According to the story, Walmart Canada "has hired a team of dedicated grocery shoppers to hand pick perishable and non perishable grocery items such as meat and fruit for consumers who place online orders at the participating locations on The service takes orders up to 21 days in advance and carries a pickup fee of $3. A dedicated waiting area for pickup orders will debut at six locations on July 7, followed by another five locations on July 21."

    The move is seen as a kind of pre-emptive response to Loblaws, which launched a click-and-collect test in Ontario earlier this year. However, Walmart Canada is making this point that this is the beginning of an eventual national rollout, not a test, and that expansion will be keyed to consumer demand.
    KC's View:
    Like lemmings headed for the cliff, retailers keep following Instacart. Next thing you know, the company will be offering shares in a bridge linking Brooklyn to Manhattan, and some retailers will be snapping them up.

    Published on: July 13, 2015

    • The New York Times reports that Procter & Gamble plans "to sell its portfolio of 43 beauty brands to the beauty products maker Coty for $12.5 billion ... Included in the deal are professional salon and retail hair products, like Nice & Easy and VS Salonist, as well as cosmetics and fine fragrances from Gucci and Dolce & Gabbana."

    The story notes that "the deal is part of P.&G.’s efforts to shed more than 100 brands and focus on about 10 core product lines, like Tide."

    • The Los Angeles Times reports that General Mills has pledged "to use only cage-free eggs in its products as part of an updated animal welfare policy released Tuesday," though no timeline for the shift has been divulged. "The changes follow General Mills' announcement last month that it's dropping artificial colors and flavors from its cereals."
    KC's View:

    Published on: July 13, 2015

    • The Chicago Business Journal reports that Walgreens Boots Alliance has named Stefano Pessina, who has been serving as acting CEO of the company, to take on that role on a "permanent" basis.

    Pessina, who had been CEO of Alliance Boots before it merged with Walgreen, is described as the new company's biggest single shareholder. And James Skinner, chairman of the company, described the 73-year-old executive as "the very best person to achieve our vision to be a truly global health care champion."

    • Sprouts Farmers Market announced last week the addition of two new executives to its team, as it named Shawn Gensch, a former marketing executive at Target, as its chief marketing officer and Dan Sanders as executive vice president of store operations.

    Sanders is a former Supervalu division president as well as the author of two business books, "Built to Serve: How to Drive the Bottom Line with People-First Practices" and "Equipped to Lead: Managing People, Partners, Processes, and Performance."
    KC's View:
    If you've never read Dan Sanders' books, you should ... he makes the case for why servant leadership can create the best kind of business sustainability. He is a great get for Sprouts ... and another reason why Whole Foods should be nervous about how this company is growing. can get a copy of Sanders' first book from Amazon here.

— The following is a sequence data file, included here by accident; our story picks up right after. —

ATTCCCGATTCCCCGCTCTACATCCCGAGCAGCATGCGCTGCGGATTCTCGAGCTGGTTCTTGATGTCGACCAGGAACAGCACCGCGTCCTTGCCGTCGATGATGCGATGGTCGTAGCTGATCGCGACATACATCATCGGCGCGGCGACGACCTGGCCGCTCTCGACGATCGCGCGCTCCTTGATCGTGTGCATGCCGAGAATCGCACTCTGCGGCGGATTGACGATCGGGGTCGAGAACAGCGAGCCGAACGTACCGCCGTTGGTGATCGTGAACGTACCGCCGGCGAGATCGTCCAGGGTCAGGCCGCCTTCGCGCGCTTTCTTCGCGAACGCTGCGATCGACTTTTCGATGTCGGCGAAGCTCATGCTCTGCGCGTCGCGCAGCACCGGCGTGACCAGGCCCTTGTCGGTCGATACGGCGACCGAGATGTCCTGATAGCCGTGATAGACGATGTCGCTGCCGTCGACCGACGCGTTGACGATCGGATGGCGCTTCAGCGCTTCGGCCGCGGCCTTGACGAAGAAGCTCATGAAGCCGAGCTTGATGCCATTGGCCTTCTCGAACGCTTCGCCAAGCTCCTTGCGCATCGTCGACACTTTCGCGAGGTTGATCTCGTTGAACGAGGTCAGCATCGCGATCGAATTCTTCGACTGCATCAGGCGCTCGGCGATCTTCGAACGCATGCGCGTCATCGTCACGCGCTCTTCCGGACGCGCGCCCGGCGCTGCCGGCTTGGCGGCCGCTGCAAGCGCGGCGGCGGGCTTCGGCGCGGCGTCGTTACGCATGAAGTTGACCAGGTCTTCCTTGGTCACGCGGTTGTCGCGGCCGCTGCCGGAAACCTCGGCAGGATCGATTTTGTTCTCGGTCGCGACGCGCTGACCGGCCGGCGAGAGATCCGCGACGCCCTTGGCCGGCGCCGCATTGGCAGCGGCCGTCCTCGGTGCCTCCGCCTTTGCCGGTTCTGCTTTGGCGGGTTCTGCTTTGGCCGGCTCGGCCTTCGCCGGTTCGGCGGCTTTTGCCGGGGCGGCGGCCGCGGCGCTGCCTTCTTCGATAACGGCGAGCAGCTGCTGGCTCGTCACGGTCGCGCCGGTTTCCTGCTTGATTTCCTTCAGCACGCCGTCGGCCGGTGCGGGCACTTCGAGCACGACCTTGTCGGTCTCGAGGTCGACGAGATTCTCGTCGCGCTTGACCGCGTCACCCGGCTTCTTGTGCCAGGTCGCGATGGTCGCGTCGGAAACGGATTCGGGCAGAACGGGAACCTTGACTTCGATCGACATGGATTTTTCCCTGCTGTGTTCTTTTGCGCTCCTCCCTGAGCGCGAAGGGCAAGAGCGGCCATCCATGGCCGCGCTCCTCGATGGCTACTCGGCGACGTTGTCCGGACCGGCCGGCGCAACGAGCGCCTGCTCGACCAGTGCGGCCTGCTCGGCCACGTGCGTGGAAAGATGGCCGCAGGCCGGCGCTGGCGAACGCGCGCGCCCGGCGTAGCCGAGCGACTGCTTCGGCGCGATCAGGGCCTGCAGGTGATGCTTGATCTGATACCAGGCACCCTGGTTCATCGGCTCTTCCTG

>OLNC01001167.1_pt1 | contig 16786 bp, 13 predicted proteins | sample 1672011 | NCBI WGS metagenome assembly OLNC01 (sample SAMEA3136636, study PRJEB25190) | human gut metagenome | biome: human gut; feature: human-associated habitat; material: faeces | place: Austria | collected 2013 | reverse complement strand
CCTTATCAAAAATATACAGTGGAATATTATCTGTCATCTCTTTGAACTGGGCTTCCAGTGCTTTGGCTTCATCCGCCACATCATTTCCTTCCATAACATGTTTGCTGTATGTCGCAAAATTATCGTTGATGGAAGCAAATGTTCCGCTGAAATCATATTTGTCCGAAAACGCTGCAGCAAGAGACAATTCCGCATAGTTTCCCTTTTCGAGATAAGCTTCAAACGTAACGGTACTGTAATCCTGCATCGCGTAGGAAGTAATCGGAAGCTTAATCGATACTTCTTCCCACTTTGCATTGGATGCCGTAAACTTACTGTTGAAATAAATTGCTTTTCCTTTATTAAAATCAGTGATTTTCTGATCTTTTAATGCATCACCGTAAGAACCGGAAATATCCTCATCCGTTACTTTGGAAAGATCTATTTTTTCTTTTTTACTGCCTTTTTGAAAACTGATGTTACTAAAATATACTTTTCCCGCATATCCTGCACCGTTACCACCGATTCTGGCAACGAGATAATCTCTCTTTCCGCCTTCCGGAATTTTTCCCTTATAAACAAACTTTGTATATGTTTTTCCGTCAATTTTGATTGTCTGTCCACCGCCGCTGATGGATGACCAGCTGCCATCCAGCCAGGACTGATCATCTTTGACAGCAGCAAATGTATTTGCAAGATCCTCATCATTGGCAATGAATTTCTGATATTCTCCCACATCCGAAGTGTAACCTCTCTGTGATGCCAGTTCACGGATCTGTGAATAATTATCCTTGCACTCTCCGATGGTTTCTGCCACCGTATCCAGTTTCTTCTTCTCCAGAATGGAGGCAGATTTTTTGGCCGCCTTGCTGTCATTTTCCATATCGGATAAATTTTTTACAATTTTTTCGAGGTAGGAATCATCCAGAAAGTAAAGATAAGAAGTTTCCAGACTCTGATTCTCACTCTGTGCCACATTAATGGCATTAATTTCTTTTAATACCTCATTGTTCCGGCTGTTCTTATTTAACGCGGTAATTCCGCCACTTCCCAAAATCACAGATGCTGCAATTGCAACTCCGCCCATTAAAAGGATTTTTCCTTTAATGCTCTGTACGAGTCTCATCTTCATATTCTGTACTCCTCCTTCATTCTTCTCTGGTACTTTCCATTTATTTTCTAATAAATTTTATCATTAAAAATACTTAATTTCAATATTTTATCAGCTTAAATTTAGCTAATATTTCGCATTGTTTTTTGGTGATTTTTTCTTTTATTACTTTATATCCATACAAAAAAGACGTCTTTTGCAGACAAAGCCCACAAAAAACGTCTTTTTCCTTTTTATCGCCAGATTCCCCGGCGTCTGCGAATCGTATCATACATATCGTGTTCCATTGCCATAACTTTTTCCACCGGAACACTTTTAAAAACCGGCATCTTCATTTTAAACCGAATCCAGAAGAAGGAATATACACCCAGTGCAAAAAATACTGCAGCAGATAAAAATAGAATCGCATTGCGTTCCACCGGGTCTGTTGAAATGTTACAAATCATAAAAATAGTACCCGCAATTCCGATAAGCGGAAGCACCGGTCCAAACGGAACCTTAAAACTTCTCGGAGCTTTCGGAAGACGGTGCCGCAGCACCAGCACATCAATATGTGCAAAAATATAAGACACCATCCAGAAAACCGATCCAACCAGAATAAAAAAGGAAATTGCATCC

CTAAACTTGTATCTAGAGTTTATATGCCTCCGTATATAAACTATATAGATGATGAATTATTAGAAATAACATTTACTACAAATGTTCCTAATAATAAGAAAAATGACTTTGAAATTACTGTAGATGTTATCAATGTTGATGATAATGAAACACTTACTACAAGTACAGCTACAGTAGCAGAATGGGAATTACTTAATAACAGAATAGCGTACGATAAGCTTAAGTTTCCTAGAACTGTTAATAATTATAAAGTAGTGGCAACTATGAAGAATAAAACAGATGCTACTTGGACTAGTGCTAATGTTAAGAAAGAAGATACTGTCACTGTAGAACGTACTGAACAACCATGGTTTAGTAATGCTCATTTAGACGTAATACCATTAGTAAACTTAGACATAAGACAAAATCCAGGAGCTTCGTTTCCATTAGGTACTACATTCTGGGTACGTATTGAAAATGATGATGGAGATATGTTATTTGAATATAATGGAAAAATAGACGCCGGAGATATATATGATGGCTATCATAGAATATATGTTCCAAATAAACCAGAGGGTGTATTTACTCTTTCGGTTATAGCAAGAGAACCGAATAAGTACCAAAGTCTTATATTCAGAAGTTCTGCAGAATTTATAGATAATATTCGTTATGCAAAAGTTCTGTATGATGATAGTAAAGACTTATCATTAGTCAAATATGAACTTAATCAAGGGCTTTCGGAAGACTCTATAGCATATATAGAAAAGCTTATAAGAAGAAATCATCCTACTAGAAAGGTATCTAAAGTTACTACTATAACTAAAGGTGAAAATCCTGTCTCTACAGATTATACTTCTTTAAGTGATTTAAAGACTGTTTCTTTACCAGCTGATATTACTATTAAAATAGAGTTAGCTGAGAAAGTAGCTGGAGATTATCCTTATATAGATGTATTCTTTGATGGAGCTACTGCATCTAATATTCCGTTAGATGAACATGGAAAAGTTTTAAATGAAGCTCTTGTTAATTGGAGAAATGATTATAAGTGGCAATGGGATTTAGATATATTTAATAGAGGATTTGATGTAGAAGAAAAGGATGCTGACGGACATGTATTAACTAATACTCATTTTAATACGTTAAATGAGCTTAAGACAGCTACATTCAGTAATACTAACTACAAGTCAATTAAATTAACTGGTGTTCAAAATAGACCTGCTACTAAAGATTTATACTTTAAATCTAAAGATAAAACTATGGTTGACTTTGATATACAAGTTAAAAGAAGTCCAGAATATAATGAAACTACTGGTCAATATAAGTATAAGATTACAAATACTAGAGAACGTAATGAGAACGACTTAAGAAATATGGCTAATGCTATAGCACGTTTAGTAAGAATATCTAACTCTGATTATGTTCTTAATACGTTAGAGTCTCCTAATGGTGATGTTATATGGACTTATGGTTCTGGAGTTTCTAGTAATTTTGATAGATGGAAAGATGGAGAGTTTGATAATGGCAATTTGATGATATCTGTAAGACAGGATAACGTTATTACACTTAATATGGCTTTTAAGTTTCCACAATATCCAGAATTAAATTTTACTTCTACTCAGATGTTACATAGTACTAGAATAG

Published on: July 13, 2015

    from the Content Guy...

    There were a few stories that broke during my vacation that I thought worth noting and commenting upon...

    • There was the raid by Indiana State Police on the home of Jared Fogle, the longtime spokesman for sandwich chain Subway, during which they apparently removed electronic equipment from the property. No charges have been filed, but the Chicago Sun Times noted that the raid came "two months after the then-executive director of Fogle’s foundation was arrested on child pornography charges."

    Subway has removed all references to Fogle from its website, and said that the two parties “have mutually agreed to suspend their relationship due to the current investigation.”

    Short of a total and unambiguous clean bill of health from the Indiana authorities, it seems like a pretty good bet that Fogle's spokesman career is over. Just the words "child pornography" are enough to make most people's blood boil, and even a tangential relationship with it is enough to wreck a career. And should be.

    • Ahold USA announced that Bhavdeep Singh, Executive Vice President of Fresh Formats, had resigned from Ahold USA.

    Singh had been at Ahold USA since 2011 leading the Human Resources, Operations, and then the Fresh Formats teams.

    I don't know the precise circumstances surrounding Singh's resignation, or if the coming merger with Delhaize had any role. But I feel bad about it - mostly because I had a sense that maybe Ahold was onto something special and different with Fresh Formats ... and that Singh was part of the brain trust leading the charge into unfamiliar and potentially exciting territory. Leaders are hard to replace ... and I guess I would urge Ahold to make sure that they find a leader for Fresh Formats, and not a manager who will be too beholden to how things have been done in the past.

    • Kroger president/COO Mike Ellis retired after 40 years with the company, in a move that seemed to catch many observers by surprise coming just 18 months after he took the job. Ellis, who had been president of Kroger's Fred Meyer division here in Portland, Ore., was said to be resigning for personal reasons.